[Haskell-cafe] Defining subtraction for naturals

wren ng thornton wren at freegeek.org
Thu Mar 17 19:35:59 CET 2011

Another question on particulars. When dealing with natural numbers, we 
run into the problem of defining subtraction. There are a few reasonable 

(1) If the result would drop below zero then throw an overflow error;

(2) Use saturating subtraction, i.e. if the result would drop below zero 
then return zero;

(3) Use type hackery to disallow performing subtraction when the result 
would drop below zero, e.g. by requiring a proof that the left argument 
is not less than the right.

Dependently typed languages tend to use the second definition because it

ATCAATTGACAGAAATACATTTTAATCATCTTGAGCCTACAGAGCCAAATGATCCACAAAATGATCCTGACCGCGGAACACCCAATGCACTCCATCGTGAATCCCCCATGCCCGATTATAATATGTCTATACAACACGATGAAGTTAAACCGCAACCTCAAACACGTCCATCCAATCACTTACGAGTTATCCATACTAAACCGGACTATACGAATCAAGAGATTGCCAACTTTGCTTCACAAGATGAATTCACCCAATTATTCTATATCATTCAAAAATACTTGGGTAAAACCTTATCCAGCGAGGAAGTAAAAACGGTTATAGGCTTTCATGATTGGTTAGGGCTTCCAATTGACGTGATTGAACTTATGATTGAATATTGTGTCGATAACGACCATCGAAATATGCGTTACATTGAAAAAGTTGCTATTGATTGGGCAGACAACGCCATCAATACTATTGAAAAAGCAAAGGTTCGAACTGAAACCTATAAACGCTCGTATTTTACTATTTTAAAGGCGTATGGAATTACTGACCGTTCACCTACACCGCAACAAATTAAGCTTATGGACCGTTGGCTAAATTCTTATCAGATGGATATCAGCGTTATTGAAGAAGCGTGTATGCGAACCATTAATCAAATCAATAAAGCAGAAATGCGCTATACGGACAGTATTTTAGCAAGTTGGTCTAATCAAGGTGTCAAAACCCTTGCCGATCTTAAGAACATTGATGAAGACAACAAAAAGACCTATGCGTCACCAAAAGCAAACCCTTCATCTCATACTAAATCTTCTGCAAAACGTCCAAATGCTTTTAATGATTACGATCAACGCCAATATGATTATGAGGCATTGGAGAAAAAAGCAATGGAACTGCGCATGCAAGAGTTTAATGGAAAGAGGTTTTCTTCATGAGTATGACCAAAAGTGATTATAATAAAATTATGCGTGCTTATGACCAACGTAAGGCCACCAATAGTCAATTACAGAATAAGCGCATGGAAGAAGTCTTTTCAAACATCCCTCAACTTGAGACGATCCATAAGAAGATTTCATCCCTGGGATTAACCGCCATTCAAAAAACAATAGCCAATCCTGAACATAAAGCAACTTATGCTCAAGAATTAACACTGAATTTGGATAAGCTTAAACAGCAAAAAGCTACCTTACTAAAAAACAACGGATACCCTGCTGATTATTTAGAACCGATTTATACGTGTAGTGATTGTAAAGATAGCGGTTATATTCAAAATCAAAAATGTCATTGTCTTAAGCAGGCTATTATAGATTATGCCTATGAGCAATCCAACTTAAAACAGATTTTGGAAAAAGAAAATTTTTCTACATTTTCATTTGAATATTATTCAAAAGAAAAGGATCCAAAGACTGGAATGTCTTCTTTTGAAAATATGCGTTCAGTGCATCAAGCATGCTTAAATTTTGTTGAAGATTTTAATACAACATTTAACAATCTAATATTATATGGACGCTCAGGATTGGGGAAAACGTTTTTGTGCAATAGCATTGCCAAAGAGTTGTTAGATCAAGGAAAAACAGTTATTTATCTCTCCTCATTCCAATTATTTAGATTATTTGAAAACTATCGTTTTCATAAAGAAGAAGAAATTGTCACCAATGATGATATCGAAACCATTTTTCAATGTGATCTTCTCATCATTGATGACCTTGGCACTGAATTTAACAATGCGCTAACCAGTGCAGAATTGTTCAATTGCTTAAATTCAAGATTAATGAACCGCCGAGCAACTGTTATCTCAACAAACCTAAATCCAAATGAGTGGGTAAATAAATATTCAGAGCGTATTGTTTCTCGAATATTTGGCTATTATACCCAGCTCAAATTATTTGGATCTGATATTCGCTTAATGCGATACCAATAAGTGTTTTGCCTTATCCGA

gives a pure total function (unlike the first) and because it's less 
obnoxious to use than the third. In Haskell the third would be even more 

So my question is, mathematically speaking, is there any reason to 
prefer the second option over the first or third? Purity aside, I mean; 
do the natural numbers with saturating subtraction form any interesting 
mathematical object, or is it just what we're stuck with?

In a similar vein. Given a finite set (e.g., the natural numbers with 
some finite upper bound) and assuming we've already decided not to use 
modular arithmetic, is there any mathematical reason to prefer 
saturating addition and/or multiplication instead of throwing an 
overflow error?

Live well,

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